So, I was tasked to create a authentication system for one of the apps that I wrote a while back at work. I had written the application in Ruby on Rails, and we use Microsoft’s Active Directory for network authentication. Taking pity on the users of my application, I decided to do some research and see if I could bump my authentication vs the AD LDAP server. This is what I came up with…
First things first – we need to add the secret sauce to the model which will allow use to connect to a LDAP server. We want to add the following function to the model that handles your users. We also need to add a
require 'ldap' to the model, before the class definition. You also want to define
AD_DOMAIN_NAME to be what ever the domain that your users will be logging into.
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attr_accessor :password def self.login(login, password, host) begin if password.nil? || password == "" || login.nil? || login == "" return false else conn = LDAP::Conn.new(host, 389) conn.set_option(LDAP::LDAP_OPT_PROTOCOL_VERSION, 3 ) fulllogin = AD_DOMAIN_NAME + login conn.bind(fulllogin, password) if conn.err == 0 conn.unbind return true else conn.unbind return false end end rescue return false end end
I also added the following to allow me to create the basic user skeleton with out the validations running on it.
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def build self.save(false) end
I did not want the users passwords to be recorded in the log files, so we need to add this to the application controller
Now, we need to add some code to the controller which controls your users and their authentication. I use the following
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def authenticate temp = params[:login] if User.login(temp[:userid], temp[:password], LDAP_SERVER) if @user = User.find_by_userid(temp[:userid].downcase) @user.last_login = Time.now @user.save session[:id] = @user.id flash[:notice] = 'Login Successful! <br/> Welcome back, ' + @user.firstname session[:timeout] = Time.now redirect_to :controller => 'tickets', :action => 'new' else @newuser = User.new @newuser.userid = temp[:userid].downcase @newuser.last_login = Time.now session[:timeout] = Time.now if @newuser.build session[:id] = @newuser.id flash[:notice] = 'Please update your information' redirect_to :action => "myaccount" else flash[:warning] = 'Error saving your account information' reset_session() redirect_to :controller => 'users', :action => 'index' end end else flash[:warning] = 'Login Failed! Please verify your user ID and password and try again' redirect_to :action => 'login' end end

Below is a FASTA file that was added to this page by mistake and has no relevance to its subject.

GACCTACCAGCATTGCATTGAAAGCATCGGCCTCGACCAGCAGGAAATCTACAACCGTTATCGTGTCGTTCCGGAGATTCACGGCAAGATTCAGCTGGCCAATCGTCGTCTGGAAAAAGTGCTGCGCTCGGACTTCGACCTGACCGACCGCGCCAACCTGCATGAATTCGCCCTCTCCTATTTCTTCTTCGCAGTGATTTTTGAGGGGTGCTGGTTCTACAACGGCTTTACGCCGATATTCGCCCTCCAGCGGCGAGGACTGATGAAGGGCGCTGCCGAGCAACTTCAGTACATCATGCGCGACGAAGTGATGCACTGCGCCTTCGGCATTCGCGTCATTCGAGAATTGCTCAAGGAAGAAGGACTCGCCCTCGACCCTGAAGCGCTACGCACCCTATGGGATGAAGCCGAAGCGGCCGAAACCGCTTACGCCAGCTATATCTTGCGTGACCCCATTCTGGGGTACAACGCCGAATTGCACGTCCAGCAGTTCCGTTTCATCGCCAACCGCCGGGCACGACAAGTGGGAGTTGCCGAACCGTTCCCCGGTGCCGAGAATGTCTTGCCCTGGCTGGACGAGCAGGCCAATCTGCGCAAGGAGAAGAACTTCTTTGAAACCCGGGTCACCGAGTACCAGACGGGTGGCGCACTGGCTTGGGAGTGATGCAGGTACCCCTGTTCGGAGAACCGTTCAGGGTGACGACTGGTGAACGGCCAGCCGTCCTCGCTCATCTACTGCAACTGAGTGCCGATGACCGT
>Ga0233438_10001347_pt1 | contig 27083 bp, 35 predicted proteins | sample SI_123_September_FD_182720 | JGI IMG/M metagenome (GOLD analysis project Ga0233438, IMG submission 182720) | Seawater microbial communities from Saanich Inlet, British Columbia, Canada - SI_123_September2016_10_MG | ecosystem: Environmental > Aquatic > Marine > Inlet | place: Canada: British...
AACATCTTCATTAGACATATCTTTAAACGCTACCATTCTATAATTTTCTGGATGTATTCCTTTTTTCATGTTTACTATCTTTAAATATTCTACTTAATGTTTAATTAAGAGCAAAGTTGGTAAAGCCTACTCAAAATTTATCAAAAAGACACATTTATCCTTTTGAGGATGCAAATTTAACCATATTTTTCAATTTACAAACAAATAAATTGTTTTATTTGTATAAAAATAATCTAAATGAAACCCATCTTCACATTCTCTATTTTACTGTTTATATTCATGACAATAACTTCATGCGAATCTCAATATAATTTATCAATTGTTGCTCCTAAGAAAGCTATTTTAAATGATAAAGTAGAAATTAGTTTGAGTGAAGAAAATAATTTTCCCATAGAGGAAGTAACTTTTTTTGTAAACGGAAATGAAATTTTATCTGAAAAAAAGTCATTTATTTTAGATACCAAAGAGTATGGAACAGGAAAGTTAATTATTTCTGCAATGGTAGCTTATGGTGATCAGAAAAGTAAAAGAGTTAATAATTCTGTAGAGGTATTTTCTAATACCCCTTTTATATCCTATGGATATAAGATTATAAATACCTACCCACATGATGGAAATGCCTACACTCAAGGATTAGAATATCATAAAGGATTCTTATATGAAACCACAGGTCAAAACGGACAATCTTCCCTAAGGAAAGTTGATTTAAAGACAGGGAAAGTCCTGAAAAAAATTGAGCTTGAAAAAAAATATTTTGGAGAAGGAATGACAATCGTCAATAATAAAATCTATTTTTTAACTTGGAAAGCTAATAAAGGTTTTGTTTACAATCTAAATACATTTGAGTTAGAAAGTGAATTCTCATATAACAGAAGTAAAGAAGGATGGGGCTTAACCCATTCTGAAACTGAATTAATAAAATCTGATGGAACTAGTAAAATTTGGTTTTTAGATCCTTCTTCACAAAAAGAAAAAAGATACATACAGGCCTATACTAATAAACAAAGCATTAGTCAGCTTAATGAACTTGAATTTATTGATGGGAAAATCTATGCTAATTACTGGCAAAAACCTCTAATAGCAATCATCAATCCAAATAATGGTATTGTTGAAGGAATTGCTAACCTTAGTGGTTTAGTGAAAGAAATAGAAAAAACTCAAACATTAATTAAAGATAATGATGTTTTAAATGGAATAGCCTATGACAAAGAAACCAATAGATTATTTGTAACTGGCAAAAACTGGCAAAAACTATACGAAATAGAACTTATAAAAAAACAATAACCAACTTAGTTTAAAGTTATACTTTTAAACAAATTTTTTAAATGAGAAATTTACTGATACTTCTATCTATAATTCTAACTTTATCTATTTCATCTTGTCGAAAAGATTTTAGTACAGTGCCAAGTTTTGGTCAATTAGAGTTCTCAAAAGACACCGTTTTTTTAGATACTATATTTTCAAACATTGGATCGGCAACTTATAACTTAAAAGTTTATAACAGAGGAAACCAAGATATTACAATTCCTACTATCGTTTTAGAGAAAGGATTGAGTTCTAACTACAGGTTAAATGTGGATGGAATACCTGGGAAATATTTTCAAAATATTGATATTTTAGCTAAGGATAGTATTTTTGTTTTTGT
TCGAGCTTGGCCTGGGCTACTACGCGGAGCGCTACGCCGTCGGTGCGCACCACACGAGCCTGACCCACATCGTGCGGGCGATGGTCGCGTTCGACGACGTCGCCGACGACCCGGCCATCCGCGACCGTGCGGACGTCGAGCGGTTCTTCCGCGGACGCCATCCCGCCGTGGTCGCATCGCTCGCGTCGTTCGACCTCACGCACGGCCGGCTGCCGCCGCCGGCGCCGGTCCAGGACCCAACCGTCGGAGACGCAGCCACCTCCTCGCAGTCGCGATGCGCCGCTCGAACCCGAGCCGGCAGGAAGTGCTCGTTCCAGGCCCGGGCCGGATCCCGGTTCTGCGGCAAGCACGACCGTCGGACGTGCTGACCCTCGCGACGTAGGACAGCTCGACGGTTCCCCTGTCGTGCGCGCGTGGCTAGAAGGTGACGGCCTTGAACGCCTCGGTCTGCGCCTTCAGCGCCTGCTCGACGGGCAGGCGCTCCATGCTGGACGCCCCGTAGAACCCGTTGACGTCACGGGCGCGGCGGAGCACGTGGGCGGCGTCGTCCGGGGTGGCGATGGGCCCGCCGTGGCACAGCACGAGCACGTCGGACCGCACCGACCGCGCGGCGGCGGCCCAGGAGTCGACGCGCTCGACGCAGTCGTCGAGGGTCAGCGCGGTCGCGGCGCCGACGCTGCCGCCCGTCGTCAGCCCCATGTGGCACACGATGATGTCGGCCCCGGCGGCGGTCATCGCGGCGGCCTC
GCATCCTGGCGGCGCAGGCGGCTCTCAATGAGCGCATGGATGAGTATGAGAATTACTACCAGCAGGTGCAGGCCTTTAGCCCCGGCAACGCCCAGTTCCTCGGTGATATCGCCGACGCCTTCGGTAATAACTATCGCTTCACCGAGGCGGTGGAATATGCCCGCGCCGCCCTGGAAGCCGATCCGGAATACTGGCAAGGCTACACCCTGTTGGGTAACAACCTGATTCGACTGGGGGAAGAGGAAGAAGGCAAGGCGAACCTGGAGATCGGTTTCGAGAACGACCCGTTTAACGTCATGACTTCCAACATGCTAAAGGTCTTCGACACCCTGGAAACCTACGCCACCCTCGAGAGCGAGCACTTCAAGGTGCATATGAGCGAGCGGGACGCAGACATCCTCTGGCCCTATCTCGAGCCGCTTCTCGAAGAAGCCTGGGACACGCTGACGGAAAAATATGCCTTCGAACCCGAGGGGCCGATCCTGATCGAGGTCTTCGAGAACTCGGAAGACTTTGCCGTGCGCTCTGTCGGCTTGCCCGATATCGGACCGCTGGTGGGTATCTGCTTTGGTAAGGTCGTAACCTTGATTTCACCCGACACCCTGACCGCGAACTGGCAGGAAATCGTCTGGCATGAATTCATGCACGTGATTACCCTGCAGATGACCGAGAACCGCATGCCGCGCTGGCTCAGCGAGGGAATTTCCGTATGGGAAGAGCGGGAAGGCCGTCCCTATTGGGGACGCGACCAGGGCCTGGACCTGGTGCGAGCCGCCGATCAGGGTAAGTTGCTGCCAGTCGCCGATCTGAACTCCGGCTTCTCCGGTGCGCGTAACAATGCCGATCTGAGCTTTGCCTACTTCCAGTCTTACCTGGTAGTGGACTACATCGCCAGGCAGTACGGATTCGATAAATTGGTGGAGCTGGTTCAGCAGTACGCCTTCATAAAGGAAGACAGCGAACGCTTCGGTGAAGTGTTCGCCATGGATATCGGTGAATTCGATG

What does this mess do? Let’s look at it.
First we assume that we have a form already hooked up to this function. When we call this, we assume that we have been passed 2 values,
password. We assume that we have defined
LDAP_SERVER = "your_server" some where else in the controller.
So, first things, we pass the user name and password to the model and attempt to authenticate. We check to assure that none of the fields are blank. The line
if password.nil? || password == "" || login.nil? || login == "" takes care of this, and we pass a
false value back to the calling function if any of it is true.
Next, we need to set up the connection to the LDAP server
conn = LDAP::Conn.new(host, 389) and
conn.set_option(LDAP::LDAP_OPT_PROTOCOL_VERSION, 3 ) takes care of this. Assuming that everything works, we now have a good connection to the LDAP server. You can test this assumption with
conn.bound? (for example, from the console).
We need to pass the user name and password to the connection and see if we get a positive result from the resultant credentials check.
fulllogin = AD_DOMAIN_NAME + login formats the ad domain name and user name correctly, and then
conn.bind(fulllogin, password) sends the credentials off to the LDAP server. It will pause, and then return the LDAP object.
This is all well and good, but did we log in?
if conn.err == 0 checks the error code returned when we tried to authenticate. If we have anything other then 0, we had problems, so we toss a false back up to the calling function. If we get a 0 back, then we toss a
true back up to calling function and press on.
Let’s assume that we get a true back in the controller. So, the user has provided AD a good user name and password. We might have some information that we want to cache locally in the application for performance reasons. For example, I cache the users email address, first name and last name. I made a design choice to keep my applications interaction with AD as little as possible, so I do not pull that information from it.
If the controller can find a user record with the same user name as the user name which was provided, we press on. If not, we pop the user over to their ‘My Account’ page and force them to fill out a form which captures the data that we need.
We then save that data to the local database. Auto populating the database with information from AD is left to the gentle reader.